Disclaimer: I received a free review copy of this title from the publisher.

I needed to pound my head against a wall where nobody could see me. The stench around Mallot’s disappearance was getting stronger. A high councilor’s kid had disappeared into nowhere, and somebody wanted it covered up.”

Colonel Carl Butler is working a semi-retirement post at Student Command, only a year from finishing his service, when his old friend General Serata calls in a favour. The son of a High Councilor is Missing in Action on Cappa, one of the highest conflict zones in the universe. But Lieutenant Mallot isn’t just missing; he disappeared off a medical transport enroute back to Cappa Base, and hasn’t been seen since. Worse, no one on Cappa Base seems to want to cooperate with the investigation into his disappearance. Butler arrives on Cappa Base to find tensions running high. Medical Command doesn’t want him in the hospital questioning their personnel. The Spec Ops colonel who has been stationed on Cappa for over two years never leaves the planet, and won’t return Butler’s calls. Something is seriously wrong, but figuring out what may come at price Butler isn’t prepared to pay.

Planetside is narrated in the first person by Butler, who has the kind of narrative voice you might expect in a hard-boiled mystery or military sci-fi. So I was understandably expecting a hard-drinking, womanizing, fairly unlikeable narrator who would probably cheat on the wife he left behind on their home planet. I was therefore pleasantly surprised that while Butler is indeed hard-drinking—he flouts military rules to transport a case of his favourite whiskey to Cappa Base—none of the women we encounter are set up as flimsy love interests or sex objects. I was particularly worried on first meeting Alenda, who is assigned to assist Butler when he arrives on Cappa. Alenda, however, is a thoroughly competent aide, though it takes her a while to earn Butler’s trust. She also has a wife and kids back home. Butler is a bit protective of her in a way that is kind of annoying, but which makes sense for his character. Mammay’s space is also not pasty white, with characters from Alenda to Xiang, Patel, and Chu.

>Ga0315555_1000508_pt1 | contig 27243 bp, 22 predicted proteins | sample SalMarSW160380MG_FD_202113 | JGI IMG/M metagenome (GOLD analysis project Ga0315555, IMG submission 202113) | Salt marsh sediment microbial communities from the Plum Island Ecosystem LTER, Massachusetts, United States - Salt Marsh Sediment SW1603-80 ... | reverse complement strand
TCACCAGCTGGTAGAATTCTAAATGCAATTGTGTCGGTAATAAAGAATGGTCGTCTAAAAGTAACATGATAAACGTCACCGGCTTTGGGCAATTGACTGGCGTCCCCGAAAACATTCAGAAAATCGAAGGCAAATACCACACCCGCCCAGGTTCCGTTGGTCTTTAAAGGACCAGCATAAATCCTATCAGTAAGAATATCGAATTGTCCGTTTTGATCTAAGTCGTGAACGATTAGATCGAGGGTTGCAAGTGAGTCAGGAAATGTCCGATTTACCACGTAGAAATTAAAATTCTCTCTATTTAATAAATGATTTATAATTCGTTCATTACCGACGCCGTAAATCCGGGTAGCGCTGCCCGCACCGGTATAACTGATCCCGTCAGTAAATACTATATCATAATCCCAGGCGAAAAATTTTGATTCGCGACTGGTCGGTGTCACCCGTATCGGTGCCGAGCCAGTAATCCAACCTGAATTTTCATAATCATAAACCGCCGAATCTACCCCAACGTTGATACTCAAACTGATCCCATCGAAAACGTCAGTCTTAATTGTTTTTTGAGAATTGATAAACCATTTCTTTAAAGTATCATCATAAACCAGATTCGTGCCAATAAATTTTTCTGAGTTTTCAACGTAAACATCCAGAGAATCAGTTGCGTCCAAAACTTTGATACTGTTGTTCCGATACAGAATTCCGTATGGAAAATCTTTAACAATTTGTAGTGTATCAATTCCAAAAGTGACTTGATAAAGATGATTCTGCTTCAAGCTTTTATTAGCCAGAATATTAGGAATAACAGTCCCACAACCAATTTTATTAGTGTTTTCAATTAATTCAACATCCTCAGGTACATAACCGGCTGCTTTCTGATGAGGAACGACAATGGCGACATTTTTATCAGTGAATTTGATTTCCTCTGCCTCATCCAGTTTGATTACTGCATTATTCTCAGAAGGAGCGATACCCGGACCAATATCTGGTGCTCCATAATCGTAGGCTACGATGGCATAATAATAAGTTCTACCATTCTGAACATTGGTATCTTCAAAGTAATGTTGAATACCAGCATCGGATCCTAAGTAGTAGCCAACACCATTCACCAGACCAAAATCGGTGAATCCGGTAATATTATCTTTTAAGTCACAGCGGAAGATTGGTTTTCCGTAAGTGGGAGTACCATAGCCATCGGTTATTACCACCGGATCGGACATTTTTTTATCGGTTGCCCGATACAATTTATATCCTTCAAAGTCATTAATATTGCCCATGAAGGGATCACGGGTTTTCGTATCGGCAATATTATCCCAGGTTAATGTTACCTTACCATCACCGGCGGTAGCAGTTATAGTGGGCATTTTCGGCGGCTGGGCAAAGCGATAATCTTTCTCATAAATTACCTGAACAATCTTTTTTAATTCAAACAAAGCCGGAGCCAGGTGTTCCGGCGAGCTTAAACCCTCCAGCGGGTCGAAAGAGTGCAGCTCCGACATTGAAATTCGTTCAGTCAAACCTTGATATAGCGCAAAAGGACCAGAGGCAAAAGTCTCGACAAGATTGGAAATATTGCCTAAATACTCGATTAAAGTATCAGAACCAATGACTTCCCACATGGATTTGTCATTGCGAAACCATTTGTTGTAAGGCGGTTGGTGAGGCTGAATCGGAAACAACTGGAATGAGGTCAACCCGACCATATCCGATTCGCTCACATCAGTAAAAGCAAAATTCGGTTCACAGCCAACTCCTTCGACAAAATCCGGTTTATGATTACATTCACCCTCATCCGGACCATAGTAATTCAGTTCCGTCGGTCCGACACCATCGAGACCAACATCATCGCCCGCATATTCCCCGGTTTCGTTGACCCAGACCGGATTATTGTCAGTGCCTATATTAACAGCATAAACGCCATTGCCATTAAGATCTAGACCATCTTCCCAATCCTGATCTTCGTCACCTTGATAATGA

The planet Cappa has strong parallels to the Middle East. It is a desert planet, and Spec Ops intel says that while most of the locals are friendly, there is small but powerful insurgency that continues to fight occupation. Cappa is one of the few planets humans have discovered inhabited by sentient, humanoid life forms, but the desire to mine the silver that is key to many of their technologies overrides any better intentions that might have argued against occupying the planet. Space Command has been fighting there for more than eighteen years, with no end in sight. Mammay doesn’t do a lot of world-building outside of the situation on Cappa, and we don’t know a lot about how humans expanded across the universe. But we do know that it has been a ruthless and imperialist resource-driven expansion that has wiped out lifeforms on planets not habitable by humans in order to facilitate mining. While the lack of sexism and homophobia is refreshing, the military and political structure of this universe is rife with its own issues, mirroring on a universal level the problems that are currently destroying our planet.

Butler spends much of the book trying to get a meeting with Spec Ops chief Colonel Karikov, who has a distinct Kurtz/Heart of Darkness thing going. He hasn’t been up to Cappa Base in over two years, and when Butler digs deeper into the situation, he can’t find anyone who has spoken directly to the Colonel anytime recently. The early part of the book has a vibe that is more mystery than military, but when Butler heads down to the surface, things get more tactical, as obstacles are thrown in the way of his getting to Karikov’s base. These parts were a bit slower going for me, but I was engaged enough in the mystery to push through the descriptive military engagements which I found less interesting, but which would no doubt appeal to the military sc-fi fans who are the more likely audience for this book.